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postgraduate thesis: One country, two systems : shipping and maritime customs affairs in Hong Kong and Guangdong Province (1897-1910)

TitleOne country, two systems : shipping and maritime customs affairs in Hong Kong and Guangdong Province (1897-1910)
Authors
Advisors
Issue Date2013
PublisherThe University of Hong Kong (Pokfulam, Hong Kong)
Citation
Cai, S. [蔡思行]. (2013). One country, two systems : shipping and maritime customs affairs in Hong Kong and Guangdong Province (1897-1910). (Thesis). University of Hong Kong, Pokfulam, Hong Kong SAR. Retrieved from http://dx.doi.org/10.5353/th_b5043416
AbstractEver since the establishment of the Chinese Imperial Maritime Customs (CIMC) in Shanghai in 1853, the CIMC had operated different foreign-controlled custom stations at treaty ports which existed alongside the native customs and Likin stations controlled by the Qing government at non-treaty ports. Foreign steamships and Chinese junks were under the jurisdiction of the foreign and native customs respectively. This created the norm of a dual maritime customs system in China in the late Qing period, when foreign economic influences penetrated almost every sector of the Chinese economy. By adding in the context of high imperialism in China, this dissertation studies both competitive and co-operative interaction between different players in the maritime affairs of Hong Kong and Guangdong province during the turning points of the opening of the West River in 1897 and the signing of the Mackay Treaty in 1902. Through case studies of foreign-flagged Chinese junks, inland steam navigation and piracy on the West River, this dissertation provides concrete insights into daily dealings between Chinese and foreigners in the scattered streams and creeks of the Canton River and the West River deltas, and the native-foreign water borderline near Hong Kong. This demonstrates the importance of the customs system in China, which affected both Chinese and foreign patterns of shipping, with only vessels of a hybrid character, namely foreign-flagged Chinese junks and Chinese steam tugs, being able to win in the competition for coastal and inland river trade with Chinese junks and foreign steamers possessing only a single identity. Since there are no records of private Chinese junks and Chinese steam tugs that survive today, by chiefly analysing the unpublished and under-researched correspondence of the Kowloon Customs during the period under review, this dissertation fills a research gap in maritime history that demonstrates the evolving development of Chinese shipping, from Chinese junks to Chinese steam tugs, in Southern China during the last decade of the Qing dynasty.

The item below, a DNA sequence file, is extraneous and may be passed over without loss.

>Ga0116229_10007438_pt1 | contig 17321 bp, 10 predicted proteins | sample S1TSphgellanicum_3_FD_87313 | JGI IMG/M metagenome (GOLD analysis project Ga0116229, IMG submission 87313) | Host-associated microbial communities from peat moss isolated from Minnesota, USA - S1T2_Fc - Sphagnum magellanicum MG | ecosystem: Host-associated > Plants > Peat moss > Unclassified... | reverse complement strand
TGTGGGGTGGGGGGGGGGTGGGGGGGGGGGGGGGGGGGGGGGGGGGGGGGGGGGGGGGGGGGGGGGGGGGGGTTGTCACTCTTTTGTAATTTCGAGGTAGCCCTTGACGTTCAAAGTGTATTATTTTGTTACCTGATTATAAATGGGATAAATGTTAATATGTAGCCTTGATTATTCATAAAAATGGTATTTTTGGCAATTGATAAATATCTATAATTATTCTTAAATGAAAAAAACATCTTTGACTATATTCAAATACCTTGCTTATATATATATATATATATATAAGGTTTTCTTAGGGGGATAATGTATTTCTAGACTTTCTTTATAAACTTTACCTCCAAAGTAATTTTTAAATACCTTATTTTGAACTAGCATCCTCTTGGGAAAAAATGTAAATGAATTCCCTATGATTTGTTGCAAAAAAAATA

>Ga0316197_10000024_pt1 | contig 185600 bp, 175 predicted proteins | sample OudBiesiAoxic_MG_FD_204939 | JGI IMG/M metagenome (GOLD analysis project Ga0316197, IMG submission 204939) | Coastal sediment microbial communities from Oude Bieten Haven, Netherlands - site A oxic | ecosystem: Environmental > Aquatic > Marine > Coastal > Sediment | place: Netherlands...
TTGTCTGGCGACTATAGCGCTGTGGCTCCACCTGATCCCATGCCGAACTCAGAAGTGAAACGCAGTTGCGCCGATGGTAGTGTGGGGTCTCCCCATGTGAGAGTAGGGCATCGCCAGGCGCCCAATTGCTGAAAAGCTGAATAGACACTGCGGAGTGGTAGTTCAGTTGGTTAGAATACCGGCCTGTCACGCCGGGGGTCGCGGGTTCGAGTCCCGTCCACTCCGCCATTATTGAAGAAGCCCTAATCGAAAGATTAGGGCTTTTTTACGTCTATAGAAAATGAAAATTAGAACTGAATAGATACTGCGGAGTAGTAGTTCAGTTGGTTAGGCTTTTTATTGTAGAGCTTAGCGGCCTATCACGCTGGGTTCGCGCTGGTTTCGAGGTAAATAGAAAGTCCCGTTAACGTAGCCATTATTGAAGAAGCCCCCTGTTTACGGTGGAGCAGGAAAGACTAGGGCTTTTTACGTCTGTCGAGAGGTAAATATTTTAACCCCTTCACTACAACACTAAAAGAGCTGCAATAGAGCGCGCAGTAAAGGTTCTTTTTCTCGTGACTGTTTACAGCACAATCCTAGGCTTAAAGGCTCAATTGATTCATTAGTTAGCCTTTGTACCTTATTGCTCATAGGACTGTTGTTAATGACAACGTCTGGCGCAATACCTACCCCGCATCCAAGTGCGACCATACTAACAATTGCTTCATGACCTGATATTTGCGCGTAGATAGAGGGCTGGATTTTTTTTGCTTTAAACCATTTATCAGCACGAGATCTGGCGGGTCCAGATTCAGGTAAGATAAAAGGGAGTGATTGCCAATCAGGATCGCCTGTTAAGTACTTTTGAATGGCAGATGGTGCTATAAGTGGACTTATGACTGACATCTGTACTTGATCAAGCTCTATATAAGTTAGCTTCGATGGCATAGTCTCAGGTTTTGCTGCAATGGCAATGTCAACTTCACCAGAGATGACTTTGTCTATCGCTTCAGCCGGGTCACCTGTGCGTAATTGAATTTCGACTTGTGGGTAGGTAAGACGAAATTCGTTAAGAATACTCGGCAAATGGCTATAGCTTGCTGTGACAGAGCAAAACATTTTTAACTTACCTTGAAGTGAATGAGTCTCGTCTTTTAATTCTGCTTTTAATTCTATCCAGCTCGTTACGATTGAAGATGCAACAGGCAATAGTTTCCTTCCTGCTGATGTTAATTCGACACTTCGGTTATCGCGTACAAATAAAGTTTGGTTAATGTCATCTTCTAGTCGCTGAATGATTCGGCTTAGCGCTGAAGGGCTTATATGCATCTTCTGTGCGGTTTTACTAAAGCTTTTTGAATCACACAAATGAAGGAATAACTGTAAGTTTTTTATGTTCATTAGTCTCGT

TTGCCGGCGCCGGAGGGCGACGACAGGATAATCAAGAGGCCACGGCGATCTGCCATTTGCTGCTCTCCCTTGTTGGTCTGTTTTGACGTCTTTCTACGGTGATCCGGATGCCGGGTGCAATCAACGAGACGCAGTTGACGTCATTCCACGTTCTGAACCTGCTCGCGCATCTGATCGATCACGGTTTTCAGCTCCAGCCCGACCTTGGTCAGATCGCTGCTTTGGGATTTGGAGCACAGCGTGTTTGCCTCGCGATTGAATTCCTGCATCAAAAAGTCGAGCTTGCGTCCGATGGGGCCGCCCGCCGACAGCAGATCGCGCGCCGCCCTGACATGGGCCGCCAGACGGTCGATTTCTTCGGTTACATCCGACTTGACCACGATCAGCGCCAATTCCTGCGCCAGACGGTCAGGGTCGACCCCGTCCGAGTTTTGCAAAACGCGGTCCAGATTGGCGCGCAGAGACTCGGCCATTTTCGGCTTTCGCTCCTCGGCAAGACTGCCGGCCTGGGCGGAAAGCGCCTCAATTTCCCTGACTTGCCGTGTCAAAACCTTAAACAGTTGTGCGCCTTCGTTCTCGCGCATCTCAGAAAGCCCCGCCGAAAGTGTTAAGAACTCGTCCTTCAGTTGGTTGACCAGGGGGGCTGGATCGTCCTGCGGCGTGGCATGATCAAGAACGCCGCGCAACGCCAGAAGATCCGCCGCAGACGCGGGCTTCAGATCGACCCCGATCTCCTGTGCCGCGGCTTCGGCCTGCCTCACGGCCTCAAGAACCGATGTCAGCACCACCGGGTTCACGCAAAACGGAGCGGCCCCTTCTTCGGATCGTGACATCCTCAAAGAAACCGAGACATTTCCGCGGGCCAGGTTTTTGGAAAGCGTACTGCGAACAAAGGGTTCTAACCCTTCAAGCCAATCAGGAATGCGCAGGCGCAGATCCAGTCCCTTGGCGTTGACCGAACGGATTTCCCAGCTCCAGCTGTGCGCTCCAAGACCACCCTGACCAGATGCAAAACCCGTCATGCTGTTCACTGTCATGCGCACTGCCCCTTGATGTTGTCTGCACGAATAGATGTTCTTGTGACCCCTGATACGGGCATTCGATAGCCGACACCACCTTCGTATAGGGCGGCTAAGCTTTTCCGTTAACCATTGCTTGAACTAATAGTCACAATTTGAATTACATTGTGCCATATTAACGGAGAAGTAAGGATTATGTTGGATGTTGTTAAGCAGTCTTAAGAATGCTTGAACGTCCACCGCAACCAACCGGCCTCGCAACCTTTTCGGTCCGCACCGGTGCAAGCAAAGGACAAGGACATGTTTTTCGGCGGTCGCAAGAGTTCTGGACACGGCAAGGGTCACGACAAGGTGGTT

DegreeDoctor of Philosophy
SubjectCustoms administration - China - Guangdong Sheng - History
Customs administration - China - Hong Kong - History
Dept/ProgramHistory
Persistent Identifierhttp://hdl.handle.net/10722/224805

 

DC FieldValueLanguage
dc.contributor.advisorBecker, B-
dc.contributor.advisorZatsepine, VV-
dc.contributor.authorCai, Sixing-
dc.contributor.author蔡思行-
dc.date.accessioned2016-04-15T23:15:48Z-
dc.date.available2016-04-15T23:15:48Z-
dc.date.issued2013-